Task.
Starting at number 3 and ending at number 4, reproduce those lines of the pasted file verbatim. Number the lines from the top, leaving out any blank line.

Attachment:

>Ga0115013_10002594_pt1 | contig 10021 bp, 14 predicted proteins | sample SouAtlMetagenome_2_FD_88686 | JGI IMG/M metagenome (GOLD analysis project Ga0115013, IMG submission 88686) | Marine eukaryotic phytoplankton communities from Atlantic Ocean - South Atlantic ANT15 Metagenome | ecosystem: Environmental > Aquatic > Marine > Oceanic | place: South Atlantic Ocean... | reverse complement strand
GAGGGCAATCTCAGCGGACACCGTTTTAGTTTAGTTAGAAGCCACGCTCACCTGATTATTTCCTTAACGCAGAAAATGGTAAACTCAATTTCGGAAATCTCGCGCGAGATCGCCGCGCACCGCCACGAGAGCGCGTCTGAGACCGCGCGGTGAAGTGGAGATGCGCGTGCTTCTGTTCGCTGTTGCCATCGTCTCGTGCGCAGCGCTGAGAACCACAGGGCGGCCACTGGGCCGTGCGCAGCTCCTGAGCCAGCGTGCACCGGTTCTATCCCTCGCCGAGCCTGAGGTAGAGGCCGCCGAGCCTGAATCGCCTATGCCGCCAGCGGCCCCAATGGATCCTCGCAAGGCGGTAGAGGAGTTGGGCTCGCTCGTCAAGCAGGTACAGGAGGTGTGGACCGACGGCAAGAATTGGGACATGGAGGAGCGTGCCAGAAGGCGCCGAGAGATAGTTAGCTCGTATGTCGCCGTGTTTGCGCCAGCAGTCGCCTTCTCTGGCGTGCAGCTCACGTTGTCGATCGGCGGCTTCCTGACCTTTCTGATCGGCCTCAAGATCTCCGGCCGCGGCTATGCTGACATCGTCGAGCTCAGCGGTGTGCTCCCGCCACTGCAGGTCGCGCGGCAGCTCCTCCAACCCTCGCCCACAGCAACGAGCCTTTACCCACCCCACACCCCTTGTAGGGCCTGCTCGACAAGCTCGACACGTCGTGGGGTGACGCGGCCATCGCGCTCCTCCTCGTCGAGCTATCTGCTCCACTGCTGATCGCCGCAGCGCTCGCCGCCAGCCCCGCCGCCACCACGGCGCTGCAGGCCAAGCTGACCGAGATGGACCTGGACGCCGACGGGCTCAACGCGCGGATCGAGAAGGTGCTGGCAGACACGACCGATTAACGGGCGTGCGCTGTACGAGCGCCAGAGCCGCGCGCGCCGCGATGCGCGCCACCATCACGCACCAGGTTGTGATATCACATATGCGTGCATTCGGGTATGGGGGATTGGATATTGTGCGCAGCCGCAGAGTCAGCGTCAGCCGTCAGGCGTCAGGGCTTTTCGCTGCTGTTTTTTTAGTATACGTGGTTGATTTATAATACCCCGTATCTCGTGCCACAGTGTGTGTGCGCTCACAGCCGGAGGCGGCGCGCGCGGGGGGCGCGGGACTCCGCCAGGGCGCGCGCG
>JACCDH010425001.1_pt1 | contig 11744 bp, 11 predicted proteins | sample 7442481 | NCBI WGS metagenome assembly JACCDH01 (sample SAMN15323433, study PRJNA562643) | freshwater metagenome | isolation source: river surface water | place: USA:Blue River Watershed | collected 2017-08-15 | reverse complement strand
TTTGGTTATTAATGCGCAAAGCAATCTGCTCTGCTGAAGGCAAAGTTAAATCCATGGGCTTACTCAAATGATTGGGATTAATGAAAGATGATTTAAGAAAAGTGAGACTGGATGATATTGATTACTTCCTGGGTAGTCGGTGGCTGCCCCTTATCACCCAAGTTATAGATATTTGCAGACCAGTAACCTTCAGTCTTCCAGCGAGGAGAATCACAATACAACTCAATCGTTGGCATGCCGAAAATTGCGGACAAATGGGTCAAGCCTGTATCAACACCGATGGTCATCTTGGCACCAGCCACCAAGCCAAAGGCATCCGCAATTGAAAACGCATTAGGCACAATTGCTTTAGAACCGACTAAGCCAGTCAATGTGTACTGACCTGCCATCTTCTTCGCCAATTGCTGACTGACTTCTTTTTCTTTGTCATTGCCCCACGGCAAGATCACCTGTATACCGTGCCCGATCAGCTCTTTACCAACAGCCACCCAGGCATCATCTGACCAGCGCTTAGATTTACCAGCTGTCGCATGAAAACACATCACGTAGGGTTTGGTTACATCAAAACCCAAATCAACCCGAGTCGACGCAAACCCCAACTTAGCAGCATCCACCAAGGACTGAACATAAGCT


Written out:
>JACCDH010425001.1_pt1 | contig 11744 bp, 11 predicted proteins | sample 7442481 | NCBI WGS metagenome assembly JACCDH01 (sample SAMN15323433, study PRJNA562643) | freshwater metagenome | isolation source: river surface water | place: USA:Blue River Watershed | collected 2017-08-15 | reverse complement strand
TTTGGTTATTAATGCGCAAAGCAATCTGCTCTGCTGAAGGCAAAGTTAAATCCATGGGCTTACTCAAATGATTGGGATTAATGAAAGATGATTTAAGAAAAGTGAGACTGGATGATATTGATTACTTCCTGGGTAGTCGGTGGCTGCCCCTTATCACCCAAGTTATAGATATTTGCAGACCAGTAACCTTCAGTCTTCCAGCGAGGAGAATCACAATACAACTCAATCGTTGGCATGCCGAAAATTGCGGACAAATGGGTCAAGCCTGTATCAACACCGATGGTCATCTTGGCACCAGCCACCAAGCCAAAGGCATCCGCAATTGAAAACGCATTAGGCACAATTGCTTTAGAACCGACTAAGCCAGTCAATGTGTACTGACCTGCCATCTTCTTCGCCAATTGCTGACTGACTTCTTTTTCTTTGTCATTGCCCCACGGCAAGATCACCTGTATACCGTGCCCGATCAGCTCTTTACCAACAGCCACCCAGGCATCATCTGACCAGCGCTTAGATTTACCAGCTGTCGCATGAAAACACATCACGTAGGGTTTGGTTACATCAAAACCCAAATCAACCCGAGTCGACGCAAACCCCAACTTAGCAGCATCCACCAAGGACTGAACATAAGCT